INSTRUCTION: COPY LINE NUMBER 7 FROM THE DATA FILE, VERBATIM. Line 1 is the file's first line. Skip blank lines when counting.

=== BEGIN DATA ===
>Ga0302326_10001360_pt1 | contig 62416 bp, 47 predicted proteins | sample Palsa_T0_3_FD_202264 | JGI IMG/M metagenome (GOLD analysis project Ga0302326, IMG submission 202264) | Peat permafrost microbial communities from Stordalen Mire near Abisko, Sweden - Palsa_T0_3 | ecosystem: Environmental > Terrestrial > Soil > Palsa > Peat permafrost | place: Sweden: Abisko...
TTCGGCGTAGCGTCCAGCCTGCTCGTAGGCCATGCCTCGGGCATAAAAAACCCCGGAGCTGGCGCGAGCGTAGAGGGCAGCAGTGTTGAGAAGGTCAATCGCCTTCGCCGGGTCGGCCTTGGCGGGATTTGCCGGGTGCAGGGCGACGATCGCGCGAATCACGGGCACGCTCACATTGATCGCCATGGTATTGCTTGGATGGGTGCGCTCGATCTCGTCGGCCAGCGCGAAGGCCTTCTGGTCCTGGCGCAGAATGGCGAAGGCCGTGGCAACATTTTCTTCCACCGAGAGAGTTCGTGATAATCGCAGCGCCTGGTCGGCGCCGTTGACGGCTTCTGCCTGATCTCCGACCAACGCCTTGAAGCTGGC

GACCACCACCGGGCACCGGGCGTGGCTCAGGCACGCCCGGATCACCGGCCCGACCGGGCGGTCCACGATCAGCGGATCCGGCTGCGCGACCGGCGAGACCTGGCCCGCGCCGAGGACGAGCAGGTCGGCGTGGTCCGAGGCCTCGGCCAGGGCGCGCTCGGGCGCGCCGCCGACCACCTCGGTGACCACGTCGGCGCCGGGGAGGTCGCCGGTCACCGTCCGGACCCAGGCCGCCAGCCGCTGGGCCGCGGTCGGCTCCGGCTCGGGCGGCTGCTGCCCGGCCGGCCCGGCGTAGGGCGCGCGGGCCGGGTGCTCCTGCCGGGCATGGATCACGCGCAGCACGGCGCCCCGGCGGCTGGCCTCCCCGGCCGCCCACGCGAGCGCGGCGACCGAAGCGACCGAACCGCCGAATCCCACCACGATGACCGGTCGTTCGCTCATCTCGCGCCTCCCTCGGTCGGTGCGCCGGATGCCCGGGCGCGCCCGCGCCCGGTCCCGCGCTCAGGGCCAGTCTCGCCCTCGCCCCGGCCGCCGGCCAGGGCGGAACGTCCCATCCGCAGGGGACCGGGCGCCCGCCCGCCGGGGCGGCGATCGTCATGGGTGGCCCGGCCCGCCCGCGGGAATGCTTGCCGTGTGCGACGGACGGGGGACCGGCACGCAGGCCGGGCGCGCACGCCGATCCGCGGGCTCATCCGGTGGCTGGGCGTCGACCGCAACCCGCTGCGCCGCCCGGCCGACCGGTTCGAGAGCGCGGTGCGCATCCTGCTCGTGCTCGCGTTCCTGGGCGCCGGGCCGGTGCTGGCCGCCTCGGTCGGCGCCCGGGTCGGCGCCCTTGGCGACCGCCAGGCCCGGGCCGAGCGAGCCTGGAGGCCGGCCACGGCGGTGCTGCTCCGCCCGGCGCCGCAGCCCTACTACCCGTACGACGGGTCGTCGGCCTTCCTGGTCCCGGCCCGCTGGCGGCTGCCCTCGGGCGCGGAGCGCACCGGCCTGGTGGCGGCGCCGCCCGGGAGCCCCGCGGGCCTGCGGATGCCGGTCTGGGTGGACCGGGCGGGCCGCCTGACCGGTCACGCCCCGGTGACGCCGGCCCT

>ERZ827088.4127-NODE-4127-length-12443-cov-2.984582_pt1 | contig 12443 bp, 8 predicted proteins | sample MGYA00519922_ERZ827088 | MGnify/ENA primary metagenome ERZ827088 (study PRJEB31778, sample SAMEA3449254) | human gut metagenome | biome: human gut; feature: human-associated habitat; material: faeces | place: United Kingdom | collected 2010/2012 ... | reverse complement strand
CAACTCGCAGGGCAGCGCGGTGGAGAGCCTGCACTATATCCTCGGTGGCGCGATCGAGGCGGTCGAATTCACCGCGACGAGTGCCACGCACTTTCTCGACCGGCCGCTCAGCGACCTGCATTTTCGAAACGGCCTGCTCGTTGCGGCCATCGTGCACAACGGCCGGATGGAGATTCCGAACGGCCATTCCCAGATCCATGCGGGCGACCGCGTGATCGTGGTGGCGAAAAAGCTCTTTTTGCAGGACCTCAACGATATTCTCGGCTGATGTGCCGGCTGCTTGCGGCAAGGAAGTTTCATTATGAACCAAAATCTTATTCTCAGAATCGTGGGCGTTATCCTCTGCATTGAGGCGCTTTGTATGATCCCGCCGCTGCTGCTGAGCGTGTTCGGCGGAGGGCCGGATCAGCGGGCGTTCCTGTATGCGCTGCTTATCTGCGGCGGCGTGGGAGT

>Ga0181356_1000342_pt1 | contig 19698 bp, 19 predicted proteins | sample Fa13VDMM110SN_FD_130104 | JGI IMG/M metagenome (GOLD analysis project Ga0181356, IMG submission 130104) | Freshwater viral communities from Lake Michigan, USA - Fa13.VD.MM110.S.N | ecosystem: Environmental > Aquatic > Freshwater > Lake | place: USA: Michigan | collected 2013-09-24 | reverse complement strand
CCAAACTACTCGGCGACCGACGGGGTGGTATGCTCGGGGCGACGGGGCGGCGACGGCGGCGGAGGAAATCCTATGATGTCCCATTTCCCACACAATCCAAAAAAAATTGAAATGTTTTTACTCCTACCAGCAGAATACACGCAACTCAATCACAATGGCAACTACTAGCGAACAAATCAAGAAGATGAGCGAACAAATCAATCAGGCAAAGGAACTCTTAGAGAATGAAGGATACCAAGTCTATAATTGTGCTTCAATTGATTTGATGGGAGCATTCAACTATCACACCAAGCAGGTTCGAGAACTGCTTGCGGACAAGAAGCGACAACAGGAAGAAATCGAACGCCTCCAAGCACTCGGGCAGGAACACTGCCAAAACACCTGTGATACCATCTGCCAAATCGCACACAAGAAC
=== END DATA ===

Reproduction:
CCAAACTACTCGGCGACCGACGGGGTGGTATGCTCGGGGCGACGGGGCGGCGACGGCGGCGGAGGAAATCCTATGATGTCCCATTTCCCACACAATCCAAAAAAAATTGAAATGTTTTTACTCCTACCAGCAGAATACACGCAACTCAATCACAATGGCAACTACTAGCGAACAAATCAAGAAGATGAGCGAACAAATCAATCAGGCAAAGGAACTCTTAGAGAATGAAGGATACCAAGTCTATAATTGTGCTTCAATTGATTTGATGGGAGCATTCAACTATCACACCAAGCAGGTTCGAGAACTGCTTGCGGACAAGAAGCGACAACAGGAAGAAATCGAACGCCTCCAAGCACTCGGGCAGGAACACTGCCAAAACACCTGTGATACCATCTGCCAAATCGCACACAAGAAC